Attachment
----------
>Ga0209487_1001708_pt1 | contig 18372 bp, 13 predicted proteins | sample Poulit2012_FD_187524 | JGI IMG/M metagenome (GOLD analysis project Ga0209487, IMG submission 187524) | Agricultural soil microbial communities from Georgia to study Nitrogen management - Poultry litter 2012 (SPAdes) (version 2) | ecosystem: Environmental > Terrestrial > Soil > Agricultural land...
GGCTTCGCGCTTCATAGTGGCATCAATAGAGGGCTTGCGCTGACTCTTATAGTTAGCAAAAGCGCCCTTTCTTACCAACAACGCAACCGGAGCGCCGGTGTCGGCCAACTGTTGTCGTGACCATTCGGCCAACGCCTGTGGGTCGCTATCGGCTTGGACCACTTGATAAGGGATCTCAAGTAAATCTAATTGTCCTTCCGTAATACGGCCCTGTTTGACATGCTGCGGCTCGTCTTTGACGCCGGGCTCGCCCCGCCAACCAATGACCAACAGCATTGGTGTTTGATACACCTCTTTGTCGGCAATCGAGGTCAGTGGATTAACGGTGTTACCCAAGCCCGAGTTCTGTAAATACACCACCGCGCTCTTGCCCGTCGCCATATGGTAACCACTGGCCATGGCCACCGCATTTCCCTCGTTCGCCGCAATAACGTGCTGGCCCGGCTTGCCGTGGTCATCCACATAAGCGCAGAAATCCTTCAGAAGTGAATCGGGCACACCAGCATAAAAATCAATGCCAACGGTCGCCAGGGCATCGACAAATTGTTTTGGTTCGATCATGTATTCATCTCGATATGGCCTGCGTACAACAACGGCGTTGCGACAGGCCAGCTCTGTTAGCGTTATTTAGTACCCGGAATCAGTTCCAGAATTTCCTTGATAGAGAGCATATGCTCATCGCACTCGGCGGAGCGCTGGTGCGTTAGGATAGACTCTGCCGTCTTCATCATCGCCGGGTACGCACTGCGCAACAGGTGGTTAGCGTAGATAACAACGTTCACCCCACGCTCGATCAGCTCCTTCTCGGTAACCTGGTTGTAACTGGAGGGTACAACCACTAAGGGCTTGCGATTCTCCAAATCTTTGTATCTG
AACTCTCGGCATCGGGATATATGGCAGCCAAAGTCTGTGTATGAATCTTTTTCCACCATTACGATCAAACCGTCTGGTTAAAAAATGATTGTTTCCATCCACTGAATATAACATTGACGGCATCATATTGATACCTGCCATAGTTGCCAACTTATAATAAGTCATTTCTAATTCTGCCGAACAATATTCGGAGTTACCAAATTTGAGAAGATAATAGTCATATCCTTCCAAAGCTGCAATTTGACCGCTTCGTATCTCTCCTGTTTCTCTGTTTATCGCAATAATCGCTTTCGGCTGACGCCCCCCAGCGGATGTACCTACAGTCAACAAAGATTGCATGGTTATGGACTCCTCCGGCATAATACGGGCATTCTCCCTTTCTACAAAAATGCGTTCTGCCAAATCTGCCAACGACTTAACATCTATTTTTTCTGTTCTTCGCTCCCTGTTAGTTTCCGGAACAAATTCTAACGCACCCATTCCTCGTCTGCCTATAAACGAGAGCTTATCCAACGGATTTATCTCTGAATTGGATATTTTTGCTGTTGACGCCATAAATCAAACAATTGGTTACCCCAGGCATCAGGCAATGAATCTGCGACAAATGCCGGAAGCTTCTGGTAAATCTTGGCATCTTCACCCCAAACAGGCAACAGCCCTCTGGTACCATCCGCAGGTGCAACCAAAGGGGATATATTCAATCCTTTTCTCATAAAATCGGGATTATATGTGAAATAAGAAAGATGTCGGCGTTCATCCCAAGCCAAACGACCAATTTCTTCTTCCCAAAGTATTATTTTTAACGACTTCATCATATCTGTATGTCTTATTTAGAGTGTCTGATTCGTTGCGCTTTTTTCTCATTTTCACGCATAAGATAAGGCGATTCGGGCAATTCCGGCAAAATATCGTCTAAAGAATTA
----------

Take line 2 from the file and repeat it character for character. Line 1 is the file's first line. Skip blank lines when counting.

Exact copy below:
GGCTTCGCGCTTCATAGTGGCATCAATAGAGGGCTTGCGCTGACTCTTATAGTTAGCAAAAGCGCCCTTTCTTACCAACAACGCAACCGGAGCGCCGGTGTCGGCCAACTGTTGTCGTGACCATTCGGCCAACGCCTGTGGGTCGCTATCGGCTTGGACCACTTGATAAGGGATCTCAAGTAAATCTAATTGTCCTTCCGTAATACGGCCCTGTTTGACATGCTGCGGCTCGTCTTTGACGCCGGGCTCGCCCCGCCAACCAATGACCAACAGCATTGGTGTTTGATACACCTCTTTGTCGGCAATCGAGGTCAGTGGATTAACGGTGTTACCCAAGCCCGAGTTCTGTAAATACACCACCGCGCTCTTGCCCGTCGCCATATGGTAACCACTGGCCATGGCCACCGCATTTCCCTCGTTCGCCGCAATAACGTGCTGGCCCGGCTTGCCGTGGTCATCCACATAAGCGCAGAAATCCTTCAGAAGTGAATCGGGCACACCAGCATAAAAATCAATGCCAACGGTCGCCAGGGCATCGACAAATTGTTTTGGTTCGATCATGTATTCATCTCGATATGGCCTGCGTACAACAACGGCGTTGCGACAGGCCAGCTCTGTTAGCGTTATTTAGTACCCGGAATCAGTTCCAGAATTTCCTTGATAGAGAGCATATGCTCATCGCACTCGGCGGAGCGCTGGTGCGTTAGGATAGACTCTGCCGTCTTCATCATCGCCGGGTACGCACTGCGCAACAGGTGGTTAGCGTAGATAACAACGTTCACCCCACGCTCGATCAGCTCCTTCTCGGTAACCTGGTTGTAACTGGAGGGTACAACCACTAAGGGCTTGCGATTCTCCAAATCTTTGTATCTG